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Fed Reform Gains Traction in Congress

GOP chairman says current monetary policy regime is tilting the playing field in favor of Wall Street and away from average working families.

by
Rodrigo Sermeño

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December 5, 2013 - 11:12 pm
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WASHINGTON – With the Federal Reserve in its centennial year, Fed chair nominee Janet Yellen facing a confirmation vote in the Senate, and questions circling around about when the central bank will scale back its bond purchases, many policy experts and lawmakers are keen on introducing some changes to the institution.

The Fed is currently spending $85 billion a month buying financial assets in the markets to lower long-term interest rates. The program, known as quantitative easing (QE), has quadrupled the Fed’s balance sheet to $3.8 trillion. The purpose of QE is to flood the banking system with cash to promote credit growth and boost the economy and employment.

Critics worry that QE is creating asset bubbles and distorting the market for government debt. They also argue that the Fed’s program risks stoking runaway inflation.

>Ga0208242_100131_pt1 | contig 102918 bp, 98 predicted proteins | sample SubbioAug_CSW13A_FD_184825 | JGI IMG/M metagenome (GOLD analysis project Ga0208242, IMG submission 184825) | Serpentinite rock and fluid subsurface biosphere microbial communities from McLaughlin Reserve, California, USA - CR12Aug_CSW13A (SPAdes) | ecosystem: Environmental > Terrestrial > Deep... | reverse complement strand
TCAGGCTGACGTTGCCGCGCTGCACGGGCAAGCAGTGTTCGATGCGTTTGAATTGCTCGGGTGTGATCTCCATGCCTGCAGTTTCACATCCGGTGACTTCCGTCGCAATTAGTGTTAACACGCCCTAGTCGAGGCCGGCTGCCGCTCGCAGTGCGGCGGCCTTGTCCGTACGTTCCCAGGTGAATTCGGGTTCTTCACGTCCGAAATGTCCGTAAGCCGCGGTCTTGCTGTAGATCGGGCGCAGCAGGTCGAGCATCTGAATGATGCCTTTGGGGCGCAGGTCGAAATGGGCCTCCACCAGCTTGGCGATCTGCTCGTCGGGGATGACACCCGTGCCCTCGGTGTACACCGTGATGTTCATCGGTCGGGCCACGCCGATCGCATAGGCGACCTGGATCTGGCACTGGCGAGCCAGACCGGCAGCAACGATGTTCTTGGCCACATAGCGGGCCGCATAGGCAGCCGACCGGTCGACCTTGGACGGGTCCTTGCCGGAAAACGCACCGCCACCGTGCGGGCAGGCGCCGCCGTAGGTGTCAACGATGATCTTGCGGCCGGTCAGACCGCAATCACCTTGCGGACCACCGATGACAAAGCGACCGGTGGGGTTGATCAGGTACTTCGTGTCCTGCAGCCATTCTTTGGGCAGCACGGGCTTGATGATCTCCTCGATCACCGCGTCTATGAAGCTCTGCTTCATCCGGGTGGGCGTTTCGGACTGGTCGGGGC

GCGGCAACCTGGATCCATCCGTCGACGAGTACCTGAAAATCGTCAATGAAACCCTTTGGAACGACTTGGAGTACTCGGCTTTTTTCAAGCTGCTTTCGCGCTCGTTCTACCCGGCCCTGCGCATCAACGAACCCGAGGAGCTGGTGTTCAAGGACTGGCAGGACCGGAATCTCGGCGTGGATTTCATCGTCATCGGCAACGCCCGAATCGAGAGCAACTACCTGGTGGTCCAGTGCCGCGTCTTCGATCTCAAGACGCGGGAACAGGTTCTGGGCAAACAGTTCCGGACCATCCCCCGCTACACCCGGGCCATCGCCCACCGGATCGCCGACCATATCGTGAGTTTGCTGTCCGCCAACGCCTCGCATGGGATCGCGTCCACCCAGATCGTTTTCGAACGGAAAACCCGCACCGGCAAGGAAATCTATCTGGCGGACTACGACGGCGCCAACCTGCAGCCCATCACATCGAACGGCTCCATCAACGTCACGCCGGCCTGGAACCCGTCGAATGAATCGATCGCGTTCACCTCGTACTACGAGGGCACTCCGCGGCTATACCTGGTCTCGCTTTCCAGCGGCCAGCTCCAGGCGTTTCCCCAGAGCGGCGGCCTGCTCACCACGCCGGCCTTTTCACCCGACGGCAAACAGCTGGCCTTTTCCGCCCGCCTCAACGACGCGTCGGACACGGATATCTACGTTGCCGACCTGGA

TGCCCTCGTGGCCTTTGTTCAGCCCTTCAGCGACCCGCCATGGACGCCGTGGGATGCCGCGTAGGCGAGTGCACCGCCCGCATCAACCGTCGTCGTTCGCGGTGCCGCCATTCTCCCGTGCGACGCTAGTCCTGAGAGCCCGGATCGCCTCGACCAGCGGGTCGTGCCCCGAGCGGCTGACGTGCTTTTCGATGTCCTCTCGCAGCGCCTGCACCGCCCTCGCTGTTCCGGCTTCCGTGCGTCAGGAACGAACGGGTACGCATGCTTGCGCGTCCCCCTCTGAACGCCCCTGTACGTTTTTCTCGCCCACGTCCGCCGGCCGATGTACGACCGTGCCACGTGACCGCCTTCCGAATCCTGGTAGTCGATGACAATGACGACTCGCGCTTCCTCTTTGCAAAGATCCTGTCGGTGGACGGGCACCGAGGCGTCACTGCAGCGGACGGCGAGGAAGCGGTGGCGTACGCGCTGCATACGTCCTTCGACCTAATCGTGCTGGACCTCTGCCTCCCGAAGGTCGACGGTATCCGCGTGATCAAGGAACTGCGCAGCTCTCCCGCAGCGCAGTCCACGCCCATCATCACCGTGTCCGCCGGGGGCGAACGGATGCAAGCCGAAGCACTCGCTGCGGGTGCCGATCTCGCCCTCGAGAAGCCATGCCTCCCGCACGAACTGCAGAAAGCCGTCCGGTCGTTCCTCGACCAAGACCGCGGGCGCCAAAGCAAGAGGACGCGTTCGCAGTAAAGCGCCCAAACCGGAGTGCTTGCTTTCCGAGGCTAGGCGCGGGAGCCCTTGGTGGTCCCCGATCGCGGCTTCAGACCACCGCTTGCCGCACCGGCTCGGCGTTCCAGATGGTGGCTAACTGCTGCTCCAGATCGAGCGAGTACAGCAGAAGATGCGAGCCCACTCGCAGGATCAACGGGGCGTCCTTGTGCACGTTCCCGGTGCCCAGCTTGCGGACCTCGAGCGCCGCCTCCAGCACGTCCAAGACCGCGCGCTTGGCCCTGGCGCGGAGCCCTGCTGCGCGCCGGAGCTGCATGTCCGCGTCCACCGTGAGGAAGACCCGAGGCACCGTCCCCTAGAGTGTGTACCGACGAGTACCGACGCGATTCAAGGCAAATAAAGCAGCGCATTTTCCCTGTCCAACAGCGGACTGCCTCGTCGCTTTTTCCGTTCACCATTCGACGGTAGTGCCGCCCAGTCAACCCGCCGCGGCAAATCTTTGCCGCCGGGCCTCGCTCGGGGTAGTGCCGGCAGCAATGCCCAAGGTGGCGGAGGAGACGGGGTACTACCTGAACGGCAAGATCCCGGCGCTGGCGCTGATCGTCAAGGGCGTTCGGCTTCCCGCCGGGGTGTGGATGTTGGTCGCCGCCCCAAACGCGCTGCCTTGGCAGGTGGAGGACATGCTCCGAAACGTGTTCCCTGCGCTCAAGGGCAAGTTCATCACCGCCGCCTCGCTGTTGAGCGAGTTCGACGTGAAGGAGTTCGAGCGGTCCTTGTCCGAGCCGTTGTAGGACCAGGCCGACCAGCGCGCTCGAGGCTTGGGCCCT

By reducing the supply of safe assets such as Treasuries, QE has forced investors to buy riskier assets such as stocks, which have enjoyed a significant rally under the program.

“While Wall Street has been roaring, Main Street has been left behind,” Chairman of the Joint Economic Committee Kevin Brady (R-Texas) said at a Cato Institute conference about the role of the Fed.

Brady said the current monetary policy regime is tilting the playing field in favor of Wall Street and away from average working families in America.

“We live now in a world that I would call the opposite market, where the job numbers come in each month or the quarterly economic numbers come in, and if they’re bad the market rallies because Fed stimulus will continue,” he said. “That can’t be the sign of a healthy economic recovery here in the United States or around the world.”

Brady said inflation might reach the economy when banks start lending all the dollars the Fed has injected into the banking system.

“Open market policies have created the conditions that might create the next financial bubble in stocks,” he said. “The excess reserves of the Fed’s balance sheets are the fuel for inflation.”